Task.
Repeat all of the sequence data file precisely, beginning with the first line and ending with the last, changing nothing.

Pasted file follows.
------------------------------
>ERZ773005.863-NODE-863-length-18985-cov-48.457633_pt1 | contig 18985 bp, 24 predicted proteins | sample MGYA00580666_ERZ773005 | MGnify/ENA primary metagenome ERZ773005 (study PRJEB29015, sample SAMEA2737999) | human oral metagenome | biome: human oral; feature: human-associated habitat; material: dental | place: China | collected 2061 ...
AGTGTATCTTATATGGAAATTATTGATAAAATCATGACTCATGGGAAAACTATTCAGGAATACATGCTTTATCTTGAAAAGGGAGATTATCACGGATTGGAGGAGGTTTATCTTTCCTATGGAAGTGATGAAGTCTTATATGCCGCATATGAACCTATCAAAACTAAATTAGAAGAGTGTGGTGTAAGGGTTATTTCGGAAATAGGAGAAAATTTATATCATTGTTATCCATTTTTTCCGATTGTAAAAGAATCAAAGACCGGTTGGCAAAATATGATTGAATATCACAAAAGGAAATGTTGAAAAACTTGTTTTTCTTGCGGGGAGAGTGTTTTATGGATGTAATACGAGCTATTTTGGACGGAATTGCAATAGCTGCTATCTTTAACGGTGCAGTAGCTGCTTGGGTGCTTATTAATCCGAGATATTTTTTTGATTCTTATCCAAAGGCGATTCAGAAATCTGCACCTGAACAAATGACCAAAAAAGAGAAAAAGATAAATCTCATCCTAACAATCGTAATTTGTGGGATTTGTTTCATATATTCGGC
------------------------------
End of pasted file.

>ERZ773005.863-NODE-863-length-18985-cov-48.457633_pt1 | contig 18985 bp, 24 predicted proteins | sample MGYA00580666_ERZ773005 | MGnify/ENA primary metagenome ERZ773005 (study PRJEB29015, sample SAMEA2737999) | human oral metagenome | biome: human oral; feature: human-associated habitat; material: dental | place: China | collected 2061 ...
AGTGTATCTTATATGGAAATTATTGATAAAATCATGACTCATGGGAAAACTATTCAGGAATACATGCTTTATCTTGAAAAGGGAGATTATCACGGATTGGAGGAGGTTTATCTTTCCTATGGAAGTGATGAAGTCTTATATGCCGCATATGAACCTATCAAAACTAAATTAGAAGAGTGTGGTGTAAGGGTTATTTCGGAAATAGGAGAAAATTTATATCATTGTTATCCATTTTTTCCGATTGTAAAAGAATCAAAGACCGGTTGGCAAAATATGATTGAATATCACAAAAGGAAATGTTGAAAAACTTGTTTTTCTTGCGGGGAGAGTGTTTTATGGATGTAATACGAGCTATTTTGGACGGAATTGCAATAGCTGCTATCTTTAACGGTGCAGTAGCTGCTTGGGTGCTTATTAATCCGAGATATTTTTTTGATTCTTATCCAAAGGCGATTCAGAAATCTGCACCTGAACAAATGACCAAAAAAGAGAAAAAGATAAATCTCATCCTAACAATCGTAATTTGTGGGATTTGTTTCATATATTCGGC